Glenn Gould's Goldberg Variations: The Complete Unreleased 1981 Studio Sessions

In 1955, Canadian pianist Glenn Gould surprised executives at Columbia Masterworks by choosing J.S. Bach's Goldberg Variations for his debut recording. His performance was fast and fluid and sparkling and delicious, and it was an astonishingly big seller. In 1981, Gould came full circle and recorded the Goldbergs again. It was his last studio recording. That second attempt could not be more different from the first: relentlessly intellectual, percussive, insistent.

Outtakes from the 1955 sessions were released by Sony in 2018. Late last year, to honor what would have been Gould's 90th birthday, Sony put out a package with a full-color coffee table book and 10 CDs of unreleased outtakes from the 1981 sessions—The Goldberg Variations: The Complete Unreleased 1981 Studio Sessions—with an 11th disc containing the 1981 album. This is not some nice Bach to play in the background during dinner; to reap any reward, the listener must work almost as hard as Gould and producer Sam Carter did. But for anyone with a deep love of Bach, Gould, the piano, or sound recording, there are many fascinating moments.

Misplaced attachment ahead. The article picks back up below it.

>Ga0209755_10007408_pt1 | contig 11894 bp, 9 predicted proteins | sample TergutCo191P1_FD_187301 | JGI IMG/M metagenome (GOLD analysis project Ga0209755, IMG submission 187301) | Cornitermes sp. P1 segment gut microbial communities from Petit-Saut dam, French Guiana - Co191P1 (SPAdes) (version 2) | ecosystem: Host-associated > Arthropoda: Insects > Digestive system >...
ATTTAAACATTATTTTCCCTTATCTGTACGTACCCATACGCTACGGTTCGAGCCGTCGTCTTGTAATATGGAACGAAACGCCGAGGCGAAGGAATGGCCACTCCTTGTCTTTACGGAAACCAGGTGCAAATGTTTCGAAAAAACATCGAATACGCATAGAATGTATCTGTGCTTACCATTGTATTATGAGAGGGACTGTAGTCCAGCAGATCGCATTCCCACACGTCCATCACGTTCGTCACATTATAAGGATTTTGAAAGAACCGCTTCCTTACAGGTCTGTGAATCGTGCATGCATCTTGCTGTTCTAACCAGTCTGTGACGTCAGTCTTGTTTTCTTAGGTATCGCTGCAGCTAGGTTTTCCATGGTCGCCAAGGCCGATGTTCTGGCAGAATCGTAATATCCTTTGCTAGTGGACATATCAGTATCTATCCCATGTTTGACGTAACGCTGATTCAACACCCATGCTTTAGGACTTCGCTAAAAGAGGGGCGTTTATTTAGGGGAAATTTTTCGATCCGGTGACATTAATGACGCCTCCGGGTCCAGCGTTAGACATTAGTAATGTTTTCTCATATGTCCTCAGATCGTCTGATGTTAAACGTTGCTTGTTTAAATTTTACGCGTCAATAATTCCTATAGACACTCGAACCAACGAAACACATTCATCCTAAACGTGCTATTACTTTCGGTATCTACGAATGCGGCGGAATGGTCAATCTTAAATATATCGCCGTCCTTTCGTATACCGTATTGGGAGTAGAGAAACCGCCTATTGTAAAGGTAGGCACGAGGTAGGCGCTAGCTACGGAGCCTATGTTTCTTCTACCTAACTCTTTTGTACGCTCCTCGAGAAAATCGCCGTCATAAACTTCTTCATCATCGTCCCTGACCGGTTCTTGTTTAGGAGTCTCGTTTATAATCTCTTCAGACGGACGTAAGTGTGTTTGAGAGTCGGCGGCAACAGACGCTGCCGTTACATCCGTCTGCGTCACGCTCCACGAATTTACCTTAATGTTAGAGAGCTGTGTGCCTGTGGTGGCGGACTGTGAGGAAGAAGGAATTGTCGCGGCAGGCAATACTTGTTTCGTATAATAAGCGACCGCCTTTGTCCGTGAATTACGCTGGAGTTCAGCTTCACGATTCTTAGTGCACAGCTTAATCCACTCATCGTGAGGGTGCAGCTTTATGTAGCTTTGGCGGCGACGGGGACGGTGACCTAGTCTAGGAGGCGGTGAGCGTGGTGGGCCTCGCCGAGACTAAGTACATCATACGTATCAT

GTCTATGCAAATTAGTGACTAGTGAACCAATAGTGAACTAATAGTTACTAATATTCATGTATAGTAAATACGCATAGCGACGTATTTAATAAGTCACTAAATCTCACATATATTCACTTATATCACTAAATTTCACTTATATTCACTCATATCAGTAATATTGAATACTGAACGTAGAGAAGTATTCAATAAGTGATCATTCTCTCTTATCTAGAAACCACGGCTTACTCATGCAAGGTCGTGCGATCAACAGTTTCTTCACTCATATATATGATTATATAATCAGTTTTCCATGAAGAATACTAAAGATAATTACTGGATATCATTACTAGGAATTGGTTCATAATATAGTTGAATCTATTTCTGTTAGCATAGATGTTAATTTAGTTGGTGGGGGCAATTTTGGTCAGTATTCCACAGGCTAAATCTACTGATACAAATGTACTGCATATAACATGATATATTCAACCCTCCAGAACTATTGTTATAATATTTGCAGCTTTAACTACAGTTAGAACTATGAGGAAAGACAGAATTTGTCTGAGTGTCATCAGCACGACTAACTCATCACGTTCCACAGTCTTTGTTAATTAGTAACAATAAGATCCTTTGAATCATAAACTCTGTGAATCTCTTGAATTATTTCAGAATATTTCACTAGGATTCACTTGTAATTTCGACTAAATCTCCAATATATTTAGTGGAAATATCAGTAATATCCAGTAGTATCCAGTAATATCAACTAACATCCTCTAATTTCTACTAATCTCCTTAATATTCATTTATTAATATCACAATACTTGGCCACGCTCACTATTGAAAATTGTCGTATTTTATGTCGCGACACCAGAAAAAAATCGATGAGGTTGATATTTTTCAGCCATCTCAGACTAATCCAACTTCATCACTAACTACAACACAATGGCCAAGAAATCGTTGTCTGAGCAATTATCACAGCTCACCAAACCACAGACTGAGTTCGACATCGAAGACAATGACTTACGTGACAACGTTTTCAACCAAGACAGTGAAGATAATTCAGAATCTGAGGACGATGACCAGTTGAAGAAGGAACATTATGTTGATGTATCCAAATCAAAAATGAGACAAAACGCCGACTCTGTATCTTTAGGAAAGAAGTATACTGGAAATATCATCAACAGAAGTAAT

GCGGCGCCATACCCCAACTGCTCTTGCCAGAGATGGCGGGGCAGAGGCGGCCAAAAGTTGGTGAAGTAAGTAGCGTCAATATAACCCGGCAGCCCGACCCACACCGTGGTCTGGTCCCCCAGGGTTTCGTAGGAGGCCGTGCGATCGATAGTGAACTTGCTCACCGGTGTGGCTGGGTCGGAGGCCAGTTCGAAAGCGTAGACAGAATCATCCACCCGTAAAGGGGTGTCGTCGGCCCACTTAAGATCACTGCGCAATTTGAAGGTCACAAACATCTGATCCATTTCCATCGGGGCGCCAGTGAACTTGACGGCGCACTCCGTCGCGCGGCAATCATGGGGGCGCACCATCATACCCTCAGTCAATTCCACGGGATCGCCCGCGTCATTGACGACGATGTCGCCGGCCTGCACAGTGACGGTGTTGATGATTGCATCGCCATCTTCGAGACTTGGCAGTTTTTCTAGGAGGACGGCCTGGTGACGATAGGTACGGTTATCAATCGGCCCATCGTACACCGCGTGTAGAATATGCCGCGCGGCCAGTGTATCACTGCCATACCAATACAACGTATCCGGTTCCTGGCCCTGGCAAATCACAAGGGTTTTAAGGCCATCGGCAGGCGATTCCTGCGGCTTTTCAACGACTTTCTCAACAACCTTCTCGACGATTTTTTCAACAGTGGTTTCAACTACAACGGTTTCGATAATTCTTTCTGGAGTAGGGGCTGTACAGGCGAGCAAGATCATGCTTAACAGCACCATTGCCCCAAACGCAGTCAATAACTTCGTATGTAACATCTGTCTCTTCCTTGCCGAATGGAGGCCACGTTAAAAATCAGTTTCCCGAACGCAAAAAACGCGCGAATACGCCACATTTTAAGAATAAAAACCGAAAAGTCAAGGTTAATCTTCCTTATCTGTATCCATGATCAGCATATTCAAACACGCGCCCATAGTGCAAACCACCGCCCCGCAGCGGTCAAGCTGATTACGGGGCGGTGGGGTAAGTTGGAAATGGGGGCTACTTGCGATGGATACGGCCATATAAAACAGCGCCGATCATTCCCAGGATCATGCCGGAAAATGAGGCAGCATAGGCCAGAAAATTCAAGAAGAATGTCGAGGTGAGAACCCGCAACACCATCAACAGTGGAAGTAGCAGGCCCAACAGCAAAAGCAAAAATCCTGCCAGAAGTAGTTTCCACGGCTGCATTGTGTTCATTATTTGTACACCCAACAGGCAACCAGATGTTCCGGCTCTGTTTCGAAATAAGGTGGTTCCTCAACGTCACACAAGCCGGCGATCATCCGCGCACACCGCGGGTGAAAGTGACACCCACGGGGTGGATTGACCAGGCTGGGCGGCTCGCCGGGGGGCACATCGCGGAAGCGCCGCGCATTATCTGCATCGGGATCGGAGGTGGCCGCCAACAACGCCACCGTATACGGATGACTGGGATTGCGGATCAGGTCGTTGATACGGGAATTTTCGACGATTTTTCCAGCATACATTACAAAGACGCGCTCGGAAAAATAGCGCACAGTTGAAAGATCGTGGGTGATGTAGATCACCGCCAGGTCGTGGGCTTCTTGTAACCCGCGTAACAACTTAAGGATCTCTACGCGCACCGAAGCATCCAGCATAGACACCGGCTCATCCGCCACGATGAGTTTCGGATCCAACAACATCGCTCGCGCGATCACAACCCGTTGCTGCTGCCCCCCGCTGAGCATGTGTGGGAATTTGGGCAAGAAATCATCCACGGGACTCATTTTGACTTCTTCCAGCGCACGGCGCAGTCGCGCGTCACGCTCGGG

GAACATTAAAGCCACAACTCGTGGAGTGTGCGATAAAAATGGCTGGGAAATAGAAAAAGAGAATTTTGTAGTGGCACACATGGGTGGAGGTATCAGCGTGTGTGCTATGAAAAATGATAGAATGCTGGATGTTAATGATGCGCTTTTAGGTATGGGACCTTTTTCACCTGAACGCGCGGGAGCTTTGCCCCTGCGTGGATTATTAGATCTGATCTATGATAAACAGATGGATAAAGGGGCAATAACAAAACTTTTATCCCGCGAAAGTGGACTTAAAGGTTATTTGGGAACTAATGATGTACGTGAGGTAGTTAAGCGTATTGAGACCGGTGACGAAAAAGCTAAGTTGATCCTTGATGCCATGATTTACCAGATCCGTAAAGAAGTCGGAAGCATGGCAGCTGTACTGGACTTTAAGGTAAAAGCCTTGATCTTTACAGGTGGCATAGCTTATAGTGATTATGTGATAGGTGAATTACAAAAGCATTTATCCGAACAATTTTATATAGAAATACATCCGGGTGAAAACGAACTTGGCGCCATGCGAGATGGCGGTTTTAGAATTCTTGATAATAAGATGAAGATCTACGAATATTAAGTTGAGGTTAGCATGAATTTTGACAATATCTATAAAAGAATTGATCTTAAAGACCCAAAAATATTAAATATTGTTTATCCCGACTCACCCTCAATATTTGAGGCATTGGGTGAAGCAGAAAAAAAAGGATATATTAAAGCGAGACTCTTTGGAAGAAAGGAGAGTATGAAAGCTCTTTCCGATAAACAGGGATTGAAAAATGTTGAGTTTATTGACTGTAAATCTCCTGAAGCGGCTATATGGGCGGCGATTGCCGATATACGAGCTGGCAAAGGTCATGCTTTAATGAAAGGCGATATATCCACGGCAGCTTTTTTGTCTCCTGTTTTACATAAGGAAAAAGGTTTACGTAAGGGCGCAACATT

Some outtakes expose Gould's perfectionism. Track 1 of Disc 2 is labeled "Rehearsal: Variation 11 - 2nd half - Preparation for next take - 2 false starts"; Gould plays eight bars exquisitely, then, when Carter asks him if he's ready, replies, "I'm not [ready], this piece is murder." He tries again, with just as much grace, and is still unhappy.

This collection can improve the listener's ear. Listening with Gould, one starts to hear the tiny inconsistencies, contrapuntal motions a microsecond out of sync, the difference between a convincing cadential landing and a merely serviceable one.

The project is also a lesson in the importance of a well-qualified record producer. Carter, who won a Grammy for his work on this album, knows the score as intimately as Gould. In Variation 25, Carter points out the "sticky" second note in a triplet pattern. In the Aria da capo, he finds the bassline slightly heavier in bars 27 and 28. Examples like this are myriad, and Gould almost always agrees. He obviously trusts Carter, who is savvy enough to repeat one sentence several times each session: "That was very beautiful."

The outtakes offer Bach in two- to four-bar bites, the Goldbergs reduced to their cellular structure. Gould and Carter craft a 1000-piece jigsaw puzzle by making 10,000 pieces and discarding 90 percent. Only then can they assemble the puzzle.